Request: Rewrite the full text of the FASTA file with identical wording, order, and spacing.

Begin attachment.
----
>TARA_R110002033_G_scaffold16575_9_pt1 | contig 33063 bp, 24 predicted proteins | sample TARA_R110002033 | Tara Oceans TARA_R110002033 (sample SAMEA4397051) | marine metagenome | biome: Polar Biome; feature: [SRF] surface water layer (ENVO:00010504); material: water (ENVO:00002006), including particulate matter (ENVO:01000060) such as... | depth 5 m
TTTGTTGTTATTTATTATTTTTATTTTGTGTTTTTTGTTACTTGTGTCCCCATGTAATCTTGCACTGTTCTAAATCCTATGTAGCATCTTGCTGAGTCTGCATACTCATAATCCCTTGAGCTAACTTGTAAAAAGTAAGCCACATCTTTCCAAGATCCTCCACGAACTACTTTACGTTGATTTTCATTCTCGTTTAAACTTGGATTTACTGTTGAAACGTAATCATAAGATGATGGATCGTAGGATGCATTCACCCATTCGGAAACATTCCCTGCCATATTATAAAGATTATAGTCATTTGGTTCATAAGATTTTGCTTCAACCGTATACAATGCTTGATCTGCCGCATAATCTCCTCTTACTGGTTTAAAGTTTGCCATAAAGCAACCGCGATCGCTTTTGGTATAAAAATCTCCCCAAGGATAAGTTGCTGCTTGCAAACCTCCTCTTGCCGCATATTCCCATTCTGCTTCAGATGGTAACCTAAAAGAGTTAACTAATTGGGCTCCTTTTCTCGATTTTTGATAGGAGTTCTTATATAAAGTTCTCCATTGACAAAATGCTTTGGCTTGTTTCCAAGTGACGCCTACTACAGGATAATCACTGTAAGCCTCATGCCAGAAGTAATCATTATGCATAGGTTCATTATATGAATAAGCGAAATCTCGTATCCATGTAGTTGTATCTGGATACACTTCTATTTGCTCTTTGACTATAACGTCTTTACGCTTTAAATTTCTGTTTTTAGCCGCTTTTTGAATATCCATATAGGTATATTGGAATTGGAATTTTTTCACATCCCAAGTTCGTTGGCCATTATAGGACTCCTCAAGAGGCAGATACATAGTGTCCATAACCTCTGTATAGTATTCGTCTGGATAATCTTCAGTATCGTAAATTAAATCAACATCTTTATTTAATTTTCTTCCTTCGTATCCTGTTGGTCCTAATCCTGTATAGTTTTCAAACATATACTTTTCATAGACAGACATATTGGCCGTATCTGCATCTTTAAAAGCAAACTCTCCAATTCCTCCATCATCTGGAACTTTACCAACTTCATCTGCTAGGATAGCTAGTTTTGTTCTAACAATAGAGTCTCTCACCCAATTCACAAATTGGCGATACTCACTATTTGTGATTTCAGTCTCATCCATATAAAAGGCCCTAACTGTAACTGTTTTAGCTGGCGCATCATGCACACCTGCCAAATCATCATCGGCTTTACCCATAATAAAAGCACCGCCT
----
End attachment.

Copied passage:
>TARA_R110002033_G_scaffold16575_9_pt1 | contig 33063 bp, 24 predicted proteins | sample TARA_R110002033 | Tara Oceans TARA_R110002033 (sample SAMEA4397051) | marine metagenome | biome: Polar Biome; feature: [SRF] surface water layer (ENVO:00010504); material: water (ENVO:00002006), including particulate matter (ENVO:01000060) such as... | depth 5 m
TTTGTTGTTATTTATTATTTTTATTTTGTGTTTTTTGTTACTTGTGTCCCCATGTAATCTTGCACTGTTCTAAATCCTATGTAGCATCTTGCTGAGTCTGCATACTCATAATCCCTTGAGCTAACTTGTAAAAAGTAAGCCACATCTTTCCAAGATCCTCCACGAACTACTTTACGTTGATTTTCATTCTCGTTTAAACTTGGATTTACTGTTGAAACGTAATCATAAGATGATGGATCGTAGGATGCATTCACCCATTCGGAAACATTCCCTGCCATATTATAAAGATTATAGTCATTTGGTTCATAAGATTTTGCTTCAACCGTATACAATGCTTGATCTGCCGCATAATCTCCTCTTACTGGTTTAAAGTTTGCCATAAAGCAACCGCGATCGCTTTTGGTATAAAAATCTCCCCAAGGATAAGTTGCTGCTTGCAAACCTCCTCTTGCCGCATATTCCCATTCTGCTTCAGATGGTAACCTAAAAGAGTTAACTAATTGGGCTCCTTTTCTCGATTTTTGATAGGAGTTCTTATATAAAGTTCTCCATTGACAAAATGCTTTGGCTTGTTTCCAAGTGACGCCTACTACAGGATAATCACTGTAAGCCTCATGCCAGAAGTAATCATTATGCATAGGTTCATTATATGAATAAGCGAAATCTCGTATCCATGTAGTTGTATCTGGATACACTTCTATTTGCTCTTTGACTATAACGTCTTTACGCTTTAAATTTCTGTTTTTAGCCGCTTTTTGAATATCCATATAGGTATATTGGAATTGGAATTTTTTCACATCCCAAGTTCGTTGGCCATTATAGGACTCCTCAAGAGGCAGATACATAGTGTCCATAACCTCTGTATAGTATTCGTCTGGATAATCTTCAGTATCGTAAATTAAATCAACATCTTTATTTAATTTTCTTCCTTCGTATCCTGTTGGTCCTAATCCTGTATAGTTTTCAAACATATACTTTTCATAGACAGACATATTGGCCGTATCTGCATCTTTAAAAGCAAACTCTCCAATTCCTCCATCATCTGGAACTTTACCAACTTCATCTGCTAGGATAGCTAGTTTTGTTCTAACAATAGAGTCTCTCACCCAATTCACAAATTGGCGATACTCACTATTTGTGATTTCAGTCTCATCCATATAAAAGGCCCTAACTGTAACTGTTTTAGCTGGCGCATCATGCACACCTGCCAAATCATCATCGGCTTTACCCATAATAAAAGCACCGCCT